Despite an emissions-cheating scandal that threatened Volkswagen’s iconic brand last year, the automaker reported better-than-expected half-year profits on Wednesday. For the first half of 2016, thanks to cost-cutting measures and strengthening sales in Europe, VW's operating profit was €7.5 billion, or $8.3 billion, which is more than 10 percent higher than the same time last year.
This would be impressive if it weren’t for the billions that the German automaker has to pay to federal regulators and some of the nearly 600,000 VW diesel car owners in the US as a result of software it installed in its diesel cars to cheat on the US Environmental Protection Agency’s air quality tests for nearly a decade.
To cover its fines, VW already had put aside €16.2 billion, or $17.9 billion. But on Wednesday, the company warned that its cheating scheme, which allowed the vehicles it advertised as “clean” diesel to release up to 40 times the amount of pollution allowed by regulators, will likely cost more than anticipated.
As lawsuits loom in Maryland, Massachusetts and New York, VW said legal problems will eat into its operating earnings by an additional €2.2 billion, which is about $2.4 billion. This means its earnings for the first half of 2016 will amount to €5.3 billion, down from €6.8 billion for the same period last year.
But despite the lawsuits, fines, and a $15 billion settlement between VW and US regulators and consumers (the auto industry's biggest ever), recent history suggests that VW’s woes could be short-lived.
In recent years, major car makers including General Motors and Toyota have faced even more serious scandals, some of which involved threats to driver safety. Those companies spent billions of dollars on recalls, settlements and other legal issues. After an initial dip, though, their sales rebounded.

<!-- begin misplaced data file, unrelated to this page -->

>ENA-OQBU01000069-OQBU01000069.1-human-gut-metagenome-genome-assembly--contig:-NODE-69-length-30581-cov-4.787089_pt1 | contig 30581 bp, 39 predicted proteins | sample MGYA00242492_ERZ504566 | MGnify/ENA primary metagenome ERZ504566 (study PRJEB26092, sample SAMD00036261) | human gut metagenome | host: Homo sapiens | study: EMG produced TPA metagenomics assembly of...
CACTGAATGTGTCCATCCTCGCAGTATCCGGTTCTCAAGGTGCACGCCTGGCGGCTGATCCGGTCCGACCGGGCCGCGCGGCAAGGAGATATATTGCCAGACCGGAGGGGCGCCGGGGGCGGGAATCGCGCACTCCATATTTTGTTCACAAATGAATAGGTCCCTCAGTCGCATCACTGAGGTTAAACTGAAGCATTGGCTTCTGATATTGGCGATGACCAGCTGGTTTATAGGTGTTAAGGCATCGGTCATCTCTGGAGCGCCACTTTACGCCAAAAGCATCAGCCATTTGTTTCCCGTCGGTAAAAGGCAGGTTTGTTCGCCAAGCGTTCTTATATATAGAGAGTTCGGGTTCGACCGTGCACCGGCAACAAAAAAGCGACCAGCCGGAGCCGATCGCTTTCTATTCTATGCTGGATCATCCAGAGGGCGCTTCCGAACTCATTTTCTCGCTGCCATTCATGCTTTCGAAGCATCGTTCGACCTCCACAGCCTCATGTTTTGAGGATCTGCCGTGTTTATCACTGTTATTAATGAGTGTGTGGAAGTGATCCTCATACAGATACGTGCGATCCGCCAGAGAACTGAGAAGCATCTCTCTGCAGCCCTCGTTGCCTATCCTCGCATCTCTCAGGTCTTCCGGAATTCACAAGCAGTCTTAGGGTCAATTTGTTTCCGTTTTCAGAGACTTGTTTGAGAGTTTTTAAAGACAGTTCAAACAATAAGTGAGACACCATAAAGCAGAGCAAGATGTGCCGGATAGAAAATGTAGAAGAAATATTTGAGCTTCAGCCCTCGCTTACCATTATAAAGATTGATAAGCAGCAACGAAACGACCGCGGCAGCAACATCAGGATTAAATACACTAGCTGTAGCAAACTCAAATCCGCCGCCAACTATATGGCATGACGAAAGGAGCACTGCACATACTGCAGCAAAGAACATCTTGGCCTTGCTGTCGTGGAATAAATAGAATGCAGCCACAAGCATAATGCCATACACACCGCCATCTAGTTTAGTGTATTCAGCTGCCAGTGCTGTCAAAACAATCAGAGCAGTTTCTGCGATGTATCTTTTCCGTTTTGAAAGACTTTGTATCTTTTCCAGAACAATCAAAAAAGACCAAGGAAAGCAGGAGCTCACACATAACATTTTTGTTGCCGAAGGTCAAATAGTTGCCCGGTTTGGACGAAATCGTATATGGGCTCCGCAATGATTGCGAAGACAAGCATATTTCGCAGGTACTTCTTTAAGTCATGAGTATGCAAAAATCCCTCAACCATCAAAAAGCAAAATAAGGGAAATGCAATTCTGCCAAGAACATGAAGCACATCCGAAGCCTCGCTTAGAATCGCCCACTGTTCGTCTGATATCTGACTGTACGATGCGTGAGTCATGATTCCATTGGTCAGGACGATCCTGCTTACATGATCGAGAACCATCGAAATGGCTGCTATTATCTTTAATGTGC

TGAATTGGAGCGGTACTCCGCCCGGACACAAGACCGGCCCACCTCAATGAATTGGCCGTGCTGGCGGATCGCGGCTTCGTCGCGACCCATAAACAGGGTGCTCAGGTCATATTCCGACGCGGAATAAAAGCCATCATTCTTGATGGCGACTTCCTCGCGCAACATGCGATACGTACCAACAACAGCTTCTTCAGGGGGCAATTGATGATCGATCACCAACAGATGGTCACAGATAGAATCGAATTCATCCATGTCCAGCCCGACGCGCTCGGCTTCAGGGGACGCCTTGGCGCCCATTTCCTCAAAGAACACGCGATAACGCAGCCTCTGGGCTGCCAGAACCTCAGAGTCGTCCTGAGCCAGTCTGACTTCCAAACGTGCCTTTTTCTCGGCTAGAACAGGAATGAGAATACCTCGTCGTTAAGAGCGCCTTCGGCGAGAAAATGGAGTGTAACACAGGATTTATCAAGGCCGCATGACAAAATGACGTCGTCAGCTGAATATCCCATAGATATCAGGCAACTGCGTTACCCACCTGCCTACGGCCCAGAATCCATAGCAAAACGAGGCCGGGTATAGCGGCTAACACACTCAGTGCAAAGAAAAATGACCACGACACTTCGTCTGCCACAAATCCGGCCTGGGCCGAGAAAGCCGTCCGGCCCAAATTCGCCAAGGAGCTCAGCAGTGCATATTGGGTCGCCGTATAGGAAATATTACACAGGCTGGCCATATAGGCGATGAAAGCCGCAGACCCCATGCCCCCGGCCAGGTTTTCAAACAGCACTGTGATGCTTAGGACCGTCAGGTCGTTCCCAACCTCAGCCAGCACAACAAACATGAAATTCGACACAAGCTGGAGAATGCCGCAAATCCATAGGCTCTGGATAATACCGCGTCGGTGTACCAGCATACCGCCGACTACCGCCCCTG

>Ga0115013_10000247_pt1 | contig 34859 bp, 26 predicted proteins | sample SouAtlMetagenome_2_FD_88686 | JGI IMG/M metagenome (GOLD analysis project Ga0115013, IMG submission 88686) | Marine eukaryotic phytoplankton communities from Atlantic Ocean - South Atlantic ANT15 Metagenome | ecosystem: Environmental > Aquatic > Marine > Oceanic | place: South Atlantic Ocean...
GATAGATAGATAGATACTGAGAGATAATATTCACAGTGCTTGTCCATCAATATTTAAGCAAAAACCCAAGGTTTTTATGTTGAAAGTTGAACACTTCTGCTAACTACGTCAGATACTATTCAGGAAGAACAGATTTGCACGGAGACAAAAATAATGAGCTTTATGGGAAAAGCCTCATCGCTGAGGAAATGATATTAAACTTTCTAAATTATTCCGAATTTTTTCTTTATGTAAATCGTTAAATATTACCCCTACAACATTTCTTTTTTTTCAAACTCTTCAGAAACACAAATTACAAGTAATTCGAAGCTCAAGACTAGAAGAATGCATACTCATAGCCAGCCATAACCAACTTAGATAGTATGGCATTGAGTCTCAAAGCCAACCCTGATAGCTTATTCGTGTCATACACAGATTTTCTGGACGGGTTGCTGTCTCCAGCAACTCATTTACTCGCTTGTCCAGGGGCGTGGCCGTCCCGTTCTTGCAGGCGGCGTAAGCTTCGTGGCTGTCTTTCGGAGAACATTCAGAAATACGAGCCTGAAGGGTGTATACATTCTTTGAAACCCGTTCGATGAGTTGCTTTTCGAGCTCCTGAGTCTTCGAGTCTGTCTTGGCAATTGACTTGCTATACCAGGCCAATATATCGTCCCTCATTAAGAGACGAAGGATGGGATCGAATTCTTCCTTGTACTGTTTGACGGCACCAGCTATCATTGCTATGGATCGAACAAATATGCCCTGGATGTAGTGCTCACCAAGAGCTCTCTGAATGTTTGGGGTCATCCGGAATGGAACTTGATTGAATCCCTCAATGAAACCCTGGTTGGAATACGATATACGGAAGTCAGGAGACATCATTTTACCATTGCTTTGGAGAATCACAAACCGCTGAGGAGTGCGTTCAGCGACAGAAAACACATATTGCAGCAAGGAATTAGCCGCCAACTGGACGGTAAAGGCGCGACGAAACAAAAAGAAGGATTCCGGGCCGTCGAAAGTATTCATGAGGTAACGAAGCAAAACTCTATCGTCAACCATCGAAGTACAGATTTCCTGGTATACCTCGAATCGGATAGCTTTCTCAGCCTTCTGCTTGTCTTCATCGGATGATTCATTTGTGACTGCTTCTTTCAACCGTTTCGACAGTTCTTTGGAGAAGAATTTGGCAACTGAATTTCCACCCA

“Consumer have short memories when it comes to this,” says Jack R. Nerad, executive editorial director and executive market analyst at Kelley Blue Book, in an interview with The Christian Science Monitor. “They really don’t connect their own search for a vehicle with a scandal.”
VW has a strong brand, he adds, and a majority of car buyers don’t make purchasing decisions based on a car’s polluting emissions.
“Vehicle emissions seems pretty esoteric,” says Mr. Nerad.
Some car buyers think that the upheaval makes for a good time to buy VW cars, likely because the company has been “aggressive about incentivizing vehicles,” he says, instead of rebuilding its brand in the United States. The American market makes up a small percentage of VW’s global sales.
Sales of Volkswagen vehicles in the US were down 13 percent from 2015 as of June. In Europe, its car sales grew in April for the first time since the emissions scandal went public in September 2015, reports The Guardian, though for the first quarter of the year its sales were slightly down. Most carmakers have seen sales increases in Europe recently.